Tomas Saraceno and the Environmental Art Movement

Sophia Lindstrom, Scarlet Staff

Within a giant, 17,000-square-foot courtyard in the Shed Art Gallery in New York City stands a balloon, 95 feet in diameter, encasing two large metal webs. Two mesh nets, one 48 feet and one 12 feet above the ground, appear to be suspended in the air. This metal, otherworldly series of sculptures is called “Free the Air” and is artist Tomas Saraceno’s latest creation. 

“Free the Air”, which runs from February 11th through April 17th, is more of a sensory experience than a traditional art gallery or exhibit. Forty-five people can be admitted at one time and remain in the room for eight minutes. During this period, they lie on the mesh nets while the lights are dimmed; with their vision reduced, they must rely on their senses of hearing and touch just as a spider would as recordings of dust and spider interactions play in the background.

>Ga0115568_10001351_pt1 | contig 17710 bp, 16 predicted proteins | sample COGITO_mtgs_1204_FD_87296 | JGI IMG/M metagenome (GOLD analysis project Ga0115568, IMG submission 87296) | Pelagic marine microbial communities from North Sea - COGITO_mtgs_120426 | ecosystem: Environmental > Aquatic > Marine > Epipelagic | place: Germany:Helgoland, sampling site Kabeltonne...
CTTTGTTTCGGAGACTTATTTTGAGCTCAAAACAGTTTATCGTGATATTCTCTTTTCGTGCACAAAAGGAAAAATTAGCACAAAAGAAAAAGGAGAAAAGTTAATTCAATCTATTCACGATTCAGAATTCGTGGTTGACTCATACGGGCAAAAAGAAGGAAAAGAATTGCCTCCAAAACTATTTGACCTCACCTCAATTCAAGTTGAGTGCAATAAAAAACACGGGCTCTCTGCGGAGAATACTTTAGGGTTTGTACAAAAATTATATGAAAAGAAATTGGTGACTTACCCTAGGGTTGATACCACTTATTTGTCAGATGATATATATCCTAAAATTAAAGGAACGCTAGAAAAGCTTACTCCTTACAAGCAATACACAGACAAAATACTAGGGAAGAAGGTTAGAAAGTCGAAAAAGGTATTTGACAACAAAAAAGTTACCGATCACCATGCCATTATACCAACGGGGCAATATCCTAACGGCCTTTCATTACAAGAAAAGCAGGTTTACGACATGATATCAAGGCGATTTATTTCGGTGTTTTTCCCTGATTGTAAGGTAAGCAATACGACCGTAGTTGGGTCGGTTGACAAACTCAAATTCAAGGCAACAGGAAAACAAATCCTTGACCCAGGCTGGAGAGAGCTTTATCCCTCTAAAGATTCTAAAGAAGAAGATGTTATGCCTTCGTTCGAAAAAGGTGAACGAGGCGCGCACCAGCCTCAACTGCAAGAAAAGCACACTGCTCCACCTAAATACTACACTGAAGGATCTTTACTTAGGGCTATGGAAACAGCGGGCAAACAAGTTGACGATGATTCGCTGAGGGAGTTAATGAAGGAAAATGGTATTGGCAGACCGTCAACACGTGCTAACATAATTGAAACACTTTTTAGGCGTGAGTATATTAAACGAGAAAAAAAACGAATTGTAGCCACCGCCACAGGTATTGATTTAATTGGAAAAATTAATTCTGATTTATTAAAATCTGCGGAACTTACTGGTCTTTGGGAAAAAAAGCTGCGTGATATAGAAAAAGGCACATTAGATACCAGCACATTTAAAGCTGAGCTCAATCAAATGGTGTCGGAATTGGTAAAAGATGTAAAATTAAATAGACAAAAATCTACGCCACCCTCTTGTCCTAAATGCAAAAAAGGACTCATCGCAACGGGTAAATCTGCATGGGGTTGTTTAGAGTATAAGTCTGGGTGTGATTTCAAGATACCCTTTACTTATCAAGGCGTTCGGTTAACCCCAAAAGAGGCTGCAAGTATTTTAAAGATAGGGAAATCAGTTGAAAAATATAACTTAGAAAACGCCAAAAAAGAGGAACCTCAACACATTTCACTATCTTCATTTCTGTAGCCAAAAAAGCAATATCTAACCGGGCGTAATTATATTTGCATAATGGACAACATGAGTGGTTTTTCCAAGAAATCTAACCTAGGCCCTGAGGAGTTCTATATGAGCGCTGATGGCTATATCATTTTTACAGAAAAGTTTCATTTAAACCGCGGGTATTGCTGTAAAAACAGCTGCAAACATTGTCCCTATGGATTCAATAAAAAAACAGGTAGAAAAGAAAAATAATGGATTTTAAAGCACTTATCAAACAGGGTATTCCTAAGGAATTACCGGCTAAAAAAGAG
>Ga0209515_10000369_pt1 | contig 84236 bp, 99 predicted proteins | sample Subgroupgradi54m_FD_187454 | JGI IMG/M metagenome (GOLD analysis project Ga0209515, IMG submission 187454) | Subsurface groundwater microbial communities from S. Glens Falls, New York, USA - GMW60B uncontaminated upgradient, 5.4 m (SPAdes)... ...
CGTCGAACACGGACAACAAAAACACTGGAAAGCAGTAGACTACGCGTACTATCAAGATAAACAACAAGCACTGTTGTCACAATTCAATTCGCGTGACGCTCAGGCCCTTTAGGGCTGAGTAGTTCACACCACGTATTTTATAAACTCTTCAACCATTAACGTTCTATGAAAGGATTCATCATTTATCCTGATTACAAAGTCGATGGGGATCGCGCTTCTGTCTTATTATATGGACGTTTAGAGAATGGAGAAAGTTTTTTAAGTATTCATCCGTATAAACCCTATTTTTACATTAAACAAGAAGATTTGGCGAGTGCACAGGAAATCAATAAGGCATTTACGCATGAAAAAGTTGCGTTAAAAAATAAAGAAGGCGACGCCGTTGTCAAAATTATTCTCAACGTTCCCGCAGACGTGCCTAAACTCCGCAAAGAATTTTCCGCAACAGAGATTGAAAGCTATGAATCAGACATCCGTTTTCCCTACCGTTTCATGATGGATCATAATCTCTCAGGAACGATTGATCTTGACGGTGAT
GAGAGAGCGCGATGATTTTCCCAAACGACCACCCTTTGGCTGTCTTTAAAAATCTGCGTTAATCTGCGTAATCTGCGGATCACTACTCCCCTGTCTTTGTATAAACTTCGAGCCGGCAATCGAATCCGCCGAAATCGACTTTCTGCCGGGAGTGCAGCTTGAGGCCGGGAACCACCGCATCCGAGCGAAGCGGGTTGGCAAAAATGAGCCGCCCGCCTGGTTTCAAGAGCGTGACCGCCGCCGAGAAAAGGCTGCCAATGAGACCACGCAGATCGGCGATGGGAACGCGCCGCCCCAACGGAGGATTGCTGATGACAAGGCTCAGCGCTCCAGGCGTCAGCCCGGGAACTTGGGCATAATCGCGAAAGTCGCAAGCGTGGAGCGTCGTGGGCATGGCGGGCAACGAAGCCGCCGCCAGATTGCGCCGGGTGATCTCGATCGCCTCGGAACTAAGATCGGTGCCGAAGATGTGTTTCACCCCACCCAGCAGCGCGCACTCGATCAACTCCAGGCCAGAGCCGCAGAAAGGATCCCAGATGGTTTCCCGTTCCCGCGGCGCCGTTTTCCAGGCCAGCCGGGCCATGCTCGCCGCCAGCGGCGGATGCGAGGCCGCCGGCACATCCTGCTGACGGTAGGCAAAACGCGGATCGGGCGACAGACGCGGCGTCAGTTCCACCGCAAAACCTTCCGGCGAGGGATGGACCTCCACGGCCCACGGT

“The lights go down, and you become blind like a spider because the ones that build webs have poor vision,” Saraceno said. “And you feel the vibrations.”


Saraceno is not only an artist but a scientist as well. He has published scholarly research on both spiders and solar-powered balloons, both of which he is passionate about. According to the New York Times, Saraceno believes that these subjects “offer direct access to the mystery of the universe and provide an escape from anthropocentric, gravity-bound thinking.” 

While Saraceno lives in Germany today, he was born in Argentina. In 1975, his father was imprisoned for nine months due to a military takeover in the country. His family was forced to flee to the Italian countryside. It was during this time of turmoil that his inspiration for future artistic and scientific projects was born. “We occupied the second and third floors of a 500-year-old house with an attic full of spiders,” he said in an interview with the New York Times. “You could see the light coming through the windows and dust in the air. The web is like an extension of the spider. It was something that captivated me.”